9. 9. CONCEPTUAL FRAMEWORK System of Rice Intensification Healthy early Crop establishment Reduced competition Climate zones Arid Semi-arid Semi-humid Humid Upland systems Practices Lowland systems Practices Irrigated systems Practices Others: Mangroves, deep water rice etc. Practices Healthy soils, rich in organic matter METHODOLOGY PRINCIPLES PRACTICES Aerobic soil management
  10. 10. SRI practices for irrigated rice 1. Single plant /hill 2. Transplant young seedlings (2 leaf stage) 3. Adopt wide spacing planted in a grid 4. Minimum water application during vegetative growth 5. Use mechanical weeder 6. Use organic amendments as base fertilization
  11. 11. SRI practices induce a phenotypical change in rice SRI Conventional SRI Conventional SRI Conventional in IRAQ’s Al-Mishkhab Research Center, Najaf: SRI on left, Non-SRI on the right
  12. 12. Physiological and morphological changes of SRI plants Non-SRI SRI • • • • • SRI Tillers are thicker (+38%) Plants are higher (+24%) More tillers/hill (+100%) Similar/more # tillers/m2 Greater canopy angle (33° vs 18°) Non SRI Thakur, A.K et al (2011) Effects for rice plant morphology and physiology of water and associated mgt practices of SRI and their implications for crop performance, PAWE 9:13-24
  13. 13. • Roots are deeper, longer, double the volume and weight/ hill Non SRI - flooded conditions SRI – AWD Thiyagarajan et al. (2009) Principles and Practices of SRI in Tamil Nadu Thakur, A.K et al (2011) Effects for rice plant morphology and physiology of water and associated mgt practices of SRI and their implications for crop performance, PAWE 9:13-24
  14. 14. Yield performance • More/similar number of panicles/ m2 • Longer panicles (+20%) • More grains/panicle • Fewer empty grains • 1000 grain weight is heavier Non-SRI Non-SRI SRI SRI ----- Increased Yields (often >50%)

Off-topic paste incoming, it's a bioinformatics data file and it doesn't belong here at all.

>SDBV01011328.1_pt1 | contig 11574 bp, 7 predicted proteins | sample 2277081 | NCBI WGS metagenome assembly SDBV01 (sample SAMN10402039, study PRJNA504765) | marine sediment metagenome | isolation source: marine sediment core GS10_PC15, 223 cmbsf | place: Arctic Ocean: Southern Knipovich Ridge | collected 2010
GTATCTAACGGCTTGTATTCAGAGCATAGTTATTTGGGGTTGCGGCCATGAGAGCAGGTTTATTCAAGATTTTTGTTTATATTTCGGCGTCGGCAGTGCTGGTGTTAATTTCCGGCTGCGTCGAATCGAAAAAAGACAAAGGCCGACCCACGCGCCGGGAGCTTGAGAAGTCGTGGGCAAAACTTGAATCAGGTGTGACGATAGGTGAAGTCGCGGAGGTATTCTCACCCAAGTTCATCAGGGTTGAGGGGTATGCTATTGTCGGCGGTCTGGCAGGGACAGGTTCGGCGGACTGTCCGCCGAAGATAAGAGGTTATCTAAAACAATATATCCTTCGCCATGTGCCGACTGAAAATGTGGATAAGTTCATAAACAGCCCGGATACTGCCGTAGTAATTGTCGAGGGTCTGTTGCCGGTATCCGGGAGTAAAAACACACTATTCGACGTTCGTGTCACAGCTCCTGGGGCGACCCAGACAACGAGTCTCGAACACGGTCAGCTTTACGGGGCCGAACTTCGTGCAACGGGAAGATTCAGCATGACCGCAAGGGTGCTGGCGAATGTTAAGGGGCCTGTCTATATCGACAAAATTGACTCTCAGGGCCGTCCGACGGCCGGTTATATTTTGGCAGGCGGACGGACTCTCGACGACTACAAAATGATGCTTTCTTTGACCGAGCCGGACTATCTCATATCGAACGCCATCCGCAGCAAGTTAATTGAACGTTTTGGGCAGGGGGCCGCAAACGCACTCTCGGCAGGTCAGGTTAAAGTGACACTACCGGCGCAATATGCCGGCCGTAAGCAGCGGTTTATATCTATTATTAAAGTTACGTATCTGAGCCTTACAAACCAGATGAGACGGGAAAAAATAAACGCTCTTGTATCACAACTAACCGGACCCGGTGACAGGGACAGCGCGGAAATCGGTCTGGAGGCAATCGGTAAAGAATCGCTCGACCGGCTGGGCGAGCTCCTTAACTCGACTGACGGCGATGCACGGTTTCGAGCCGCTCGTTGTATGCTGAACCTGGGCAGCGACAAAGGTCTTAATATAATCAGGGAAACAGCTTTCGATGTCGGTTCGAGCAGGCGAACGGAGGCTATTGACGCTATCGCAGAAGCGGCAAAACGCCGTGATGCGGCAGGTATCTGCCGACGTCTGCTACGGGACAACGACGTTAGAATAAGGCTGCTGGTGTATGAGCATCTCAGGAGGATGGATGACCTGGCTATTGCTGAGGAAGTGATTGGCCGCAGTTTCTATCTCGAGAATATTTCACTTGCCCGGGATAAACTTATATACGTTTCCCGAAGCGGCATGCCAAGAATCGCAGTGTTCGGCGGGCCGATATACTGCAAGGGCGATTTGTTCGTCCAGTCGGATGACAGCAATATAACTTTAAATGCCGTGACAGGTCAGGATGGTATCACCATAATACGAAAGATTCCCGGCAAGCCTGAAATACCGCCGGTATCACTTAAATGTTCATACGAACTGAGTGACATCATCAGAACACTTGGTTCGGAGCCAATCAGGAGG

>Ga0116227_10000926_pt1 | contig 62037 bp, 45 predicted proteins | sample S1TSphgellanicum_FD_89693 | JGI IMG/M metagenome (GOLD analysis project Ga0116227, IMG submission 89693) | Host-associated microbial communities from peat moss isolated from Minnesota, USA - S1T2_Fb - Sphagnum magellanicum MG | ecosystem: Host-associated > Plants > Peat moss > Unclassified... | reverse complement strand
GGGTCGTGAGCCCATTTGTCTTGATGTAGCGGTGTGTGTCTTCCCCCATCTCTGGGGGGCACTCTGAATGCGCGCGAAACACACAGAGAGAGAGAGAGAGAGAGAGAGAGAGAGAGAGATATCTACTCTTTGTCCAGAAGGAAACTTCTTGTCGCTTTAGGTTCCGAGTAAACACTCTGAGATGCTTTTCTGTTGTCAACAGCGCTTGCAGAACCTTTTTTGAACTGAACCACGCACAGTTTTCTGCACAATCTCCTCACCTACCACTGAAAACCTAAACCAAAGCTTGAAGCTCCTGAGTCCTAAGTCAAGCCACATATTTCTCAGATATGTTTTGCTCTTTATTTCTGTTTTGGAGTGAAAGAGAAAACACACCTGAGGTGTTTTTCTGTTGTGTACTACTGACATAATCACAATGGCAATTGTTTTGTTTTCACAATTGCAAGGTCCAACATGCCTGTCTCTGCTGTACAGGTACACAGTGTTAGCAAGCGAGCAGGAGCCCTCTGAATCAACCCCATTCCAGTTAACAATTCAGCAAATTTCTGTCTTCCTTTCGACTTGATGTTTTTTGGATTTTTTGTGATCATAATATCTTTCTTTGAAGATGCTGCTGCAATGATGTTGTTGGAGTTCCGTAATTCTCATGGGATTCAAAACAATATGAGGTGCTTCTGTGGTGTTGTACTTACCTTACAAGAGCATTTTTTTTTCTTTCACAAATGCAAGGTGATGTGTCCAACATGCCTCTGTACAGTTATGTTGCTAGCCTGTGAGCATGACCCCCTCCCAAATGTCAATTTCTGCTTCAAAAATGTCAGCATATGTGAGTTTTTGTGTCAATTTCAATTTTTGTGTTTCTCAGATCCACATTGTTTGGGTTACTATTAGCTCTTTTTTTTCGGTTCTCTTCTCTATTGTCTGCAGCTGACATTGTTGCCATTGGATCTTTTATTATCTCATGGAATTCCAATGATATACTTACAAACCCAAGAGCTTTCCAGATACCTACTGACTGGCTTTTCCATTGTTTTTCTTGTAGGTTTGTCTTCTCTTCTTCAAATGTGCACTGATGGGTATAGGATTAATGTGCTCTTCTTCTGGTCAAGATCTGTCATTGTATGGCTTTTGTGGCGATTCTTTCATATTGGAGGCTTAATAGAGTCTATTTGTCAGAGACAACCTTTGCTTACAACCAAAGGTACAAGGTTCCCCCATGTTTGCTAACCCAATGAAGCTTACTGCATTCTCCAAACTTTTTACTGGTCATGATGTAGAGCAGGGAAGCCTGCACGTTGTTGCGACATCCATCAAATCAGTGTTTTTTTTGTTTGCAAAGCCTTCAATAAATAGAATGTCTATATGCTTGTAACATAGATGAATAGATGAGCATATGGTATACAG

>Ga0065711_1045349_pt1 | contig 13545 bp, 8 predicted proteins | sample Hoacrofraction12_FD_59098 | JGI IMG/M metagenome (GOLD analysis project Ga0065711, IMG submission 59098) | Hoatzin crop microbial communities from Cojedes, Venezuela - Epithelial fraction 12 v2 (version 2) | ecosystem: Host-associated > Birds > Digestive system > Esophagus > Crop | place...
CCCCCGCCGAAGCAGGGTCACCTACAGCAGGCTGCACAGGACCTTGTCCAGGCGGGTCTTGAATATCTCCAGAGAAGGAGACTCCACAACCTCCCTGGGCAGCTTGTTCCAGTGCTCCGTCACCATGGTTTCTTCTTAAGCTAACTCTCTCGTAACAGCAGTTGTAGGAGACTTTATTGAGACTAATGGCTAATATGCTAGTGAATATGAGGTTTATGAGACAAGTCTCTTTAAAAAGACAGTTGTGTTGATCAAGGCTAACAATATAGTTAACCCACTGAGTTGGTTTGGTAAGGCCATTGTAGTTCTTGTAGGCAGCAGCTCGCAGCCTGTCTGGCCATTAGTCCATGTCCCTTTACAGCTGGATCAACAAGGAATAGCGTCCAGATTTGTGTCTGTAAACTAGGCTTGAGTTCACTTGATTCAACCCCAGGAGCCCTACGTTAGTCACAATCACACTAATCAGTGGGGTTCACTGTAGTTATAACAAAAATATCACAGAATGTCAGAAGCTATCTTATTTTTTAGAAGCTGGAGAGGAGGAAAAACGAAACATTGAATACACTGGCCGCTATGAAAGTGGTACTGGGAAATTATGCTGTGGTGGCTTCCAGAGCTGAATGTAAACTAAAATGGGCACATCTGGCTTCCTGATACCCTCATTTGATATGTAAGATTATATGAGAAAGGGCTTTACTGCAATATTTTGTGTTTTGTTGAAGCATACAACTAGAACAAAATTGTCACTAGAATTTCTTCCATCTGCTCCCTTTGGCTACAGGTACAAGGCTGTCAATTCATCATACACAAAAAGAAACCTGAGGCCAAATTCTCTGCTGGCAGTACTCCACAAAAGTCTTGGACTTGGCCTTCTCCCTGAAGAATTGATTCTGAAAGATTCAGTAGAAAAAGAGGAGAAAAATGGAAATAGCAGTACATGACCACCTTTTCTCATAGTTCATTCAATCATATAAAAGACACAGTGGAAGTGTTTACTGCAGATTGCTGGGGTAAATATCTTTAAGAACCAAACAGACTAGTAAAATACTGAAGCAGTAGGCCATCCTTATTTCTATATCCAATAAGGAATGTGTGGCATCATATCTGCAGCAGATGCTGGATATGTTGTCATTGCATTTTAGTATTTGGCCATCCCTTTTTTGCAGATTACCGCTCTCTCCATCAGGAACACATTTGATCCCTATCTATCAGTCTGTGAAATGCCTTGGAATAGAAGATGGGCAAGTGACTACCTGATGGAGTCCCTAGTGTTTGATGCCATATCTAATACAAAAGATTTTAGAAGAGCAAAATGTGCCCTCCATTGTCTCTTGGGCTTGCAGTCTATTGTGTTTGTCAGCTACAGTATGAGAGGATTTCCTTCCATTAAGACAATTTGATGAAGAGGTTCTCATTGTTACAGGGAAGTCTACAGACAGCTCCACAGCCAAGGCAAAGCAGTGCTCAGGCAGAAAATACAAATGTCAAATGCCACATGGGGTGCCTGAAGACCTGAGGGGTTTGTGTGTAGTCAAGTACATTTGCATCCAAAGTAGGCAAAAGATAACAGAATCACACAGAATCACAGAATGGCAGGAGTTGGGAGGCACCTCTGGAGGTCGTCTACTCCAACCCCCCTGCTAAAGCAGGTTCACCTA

15. 15. 2014 2012: SRI benefits have now been seen in >50 countries of Asia, Africa, and Latin America Before 1999: Madagascar 1999: China, Indonesia 2000-01: Bangladesh, Cuba, Laos, Cambodia, Gambia, India, Nepal, Myanmar, Philippines, Sierra Leone, Sri Lanka, Thailand 2002-03: Benin, Guinea, Moz., Peru 2004-05: Senegal, Pakistan, Vietnam 2006: Burkina Faso, Bhutan, Iran, Iraq, Zambia 2007: Afghanistan, Brazil, Mali 2008: Rwanda, Costa Rica, Ecuador, Egypt, Ghana, Japan 2009: Malaysia, Timor Leste 2010: Kenya, DPRK, Panama, Haiti 2011: Colombia, Korea, Taiwan, Tanzania 2012: Burundi, Dominican Republic, Niger, Nigeria, Togo
  16. 16. CON 3.6 t/ha SRI 9.5 t/ha CON 5.6 t/ha CON 6.5 t/ha SRI 9.5 t/ha Tropical Climate, Medium Altitude: Bhutan Tropical Savanna Climate, Cuba CON: 1.8 t/ha CON: 5.5 t/ha SRI 4.0 t/ha SRI 9.1 t/ha Arid Climate, Mali Tropical Climate, Low Altitude Cambodia – Rainfed SRI SRI 9.3 t/ha High Altitude, semi-arid climate (1700m) Afghanistan
  17. 17. Summary of Benefits • • • • Yield Increase: often >50% Water savings: 30-50% Seed reduction: > 90% Chemical fertilizer reduction: 20-40% (to 100% = organic SRI) • Improved tolerance towards pests and diseases Mali – Pesticide reduction Sheath blight disease
  18. 18. Summary of Benefits • Shorter crop cycle (1-2 weeks) • Improved drought tolerance • Improve resistance to strong winds • Costs/ha (reduction by 30%) • Income increase/ha: +30-100% After typhoon in Vietnam SRI Non-SRI Improved drought resistance, India
  19. 19. System of Rice Intensification in Liberia CHAP farm, 0.3 ha SRI, 39 days after transplanting, Nerica L19, Feb 2014
  20. 20. First SRI plot in Liberia, Dec 2012 by Community of Hope Agriculture Project (CHAP) Paynesville, Monrovia First SRI test by Robert Bimba
  21. 21. Start up of SRI WAAPP Liberia Program • First training of trainers (TOT) in December 2013, with 77 trainees • Focal point: CHAP, Robert Bimba • Workplan for 2014 approved • Champions establish trial plots (at least 5 so far) • Integration of SRI into current rice initiatives • CHAP to pilot SRI in River Gee, Grand Gedeh • Technical capacity development: TOTs